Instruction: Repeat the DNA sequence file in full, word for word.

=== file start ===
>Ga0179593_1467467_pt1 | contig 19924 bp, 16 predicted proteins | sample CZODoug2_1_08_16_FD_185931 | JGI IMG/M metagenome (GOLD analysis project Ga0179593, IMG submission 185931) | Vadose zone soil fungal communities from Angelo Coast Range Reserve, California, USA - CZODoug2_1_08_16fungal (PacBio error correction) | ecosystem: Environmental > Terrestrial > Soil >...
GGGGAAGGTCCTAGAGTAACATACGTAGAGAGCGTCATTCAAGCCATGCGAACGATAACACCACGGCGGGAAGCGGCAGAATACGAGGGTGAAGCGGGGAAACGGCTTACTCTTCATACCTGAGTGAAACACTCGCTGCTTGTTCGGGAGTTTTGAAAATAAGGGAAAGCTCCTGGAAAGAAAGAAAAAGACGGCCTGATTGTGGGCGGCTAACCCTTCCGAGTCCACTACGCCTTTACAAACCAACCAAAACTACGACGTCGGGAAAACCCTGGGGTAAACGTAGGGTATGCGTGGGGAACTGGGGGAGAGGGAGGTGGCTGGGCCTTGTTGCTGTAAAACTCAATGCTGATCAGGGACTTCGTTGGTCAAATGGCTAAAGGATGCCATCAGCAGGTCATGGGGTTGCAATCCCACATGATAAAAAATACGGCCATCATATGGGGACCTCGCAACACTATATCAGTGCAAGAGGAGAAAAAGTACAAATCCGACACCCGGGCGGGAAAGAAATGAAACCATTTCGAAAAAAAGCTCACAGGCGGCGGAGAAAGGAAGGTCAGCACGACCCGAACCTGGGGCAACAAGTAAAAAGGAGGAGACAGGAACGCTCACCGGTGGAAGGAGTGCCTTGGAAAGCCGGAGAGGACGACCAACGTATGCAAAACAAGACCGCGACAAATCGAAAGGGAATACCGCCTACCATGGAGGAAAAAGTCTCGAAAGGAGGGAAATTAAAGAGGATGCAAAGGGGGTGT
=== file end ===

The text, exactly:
>Ga0179593_1467467_pt1 | contig 19924 bp, 16 predicted proteins | sample CZODoug2_1_08_16_FD_185931 | JGI IMG/M metagenome (GOLD analysis project Ga0179593, IMG submission 185931) | Vadose zone soil fungal communities from Angelo Coast Range Reserve, California, USA - CZODoug2_1_08_16fungal (PacBio error correction) | ecosystem: Environmental > Terrestrial > Soil >...
GGGGAAGGTCCTAGAGTAACATACGTAGAGAGCGTCATTCAAGCCATGCGAACGATAACACCACGGCGGGAAGCGGCAGAATACGAGGGTGAAGCGGGGAAACGGCTTACTCTTCATACCTGAGTGAAACACTCGCTGCTTGTTCGGGAGTTTTGAAAATAAGGGAAAGCTCCTGGAAAGAAAGAAAAAGACGGCCTGATTGTGGGCGGCTAACCCTTCCGAGTCCACTACGCCTTTACAAACCAACCAAAACTACGACGTCGGGAAAACCCTGGGGTAAACGTAGGGTATGCGTGGGGAACTGGGGGAGAGGGAGGTGGCTGGGCCTTGTTGCTGTAAAACTCAATGCTGATCAGGGACTTCGTTGGTCAAATGGCTAAAGGATGCCATCAGCAGGTCATGGGGTTGCAATCCCACATGATAAAAAATACGGCCATCATATGGGGACCTCGCAACACTATATCAGTGCAAGAGGAGAAAAAGTACAAATCCGACACCCGGGCGGGAAAGAAATGAAACCATTTCGAAAAAAAGCTCACAGGCGGCGGAGAAAGGAAGGTCAGCACGACCCGAACCTGGGGCAACAAGTAAAAAGGAGGAGACAGGAACGCTCACCGGTGGAAGGAGTGCCTTGGAAAGCCGGAGAGGACGACCAACGTATGCAAAACAAGACCGCGACAAATCGAAAGGGAATACCGCCTACCATGGAGGAAAAAGTCTCGAAAGGAGGGAAATTAAAGAGGATGCAAAGGGGGTGT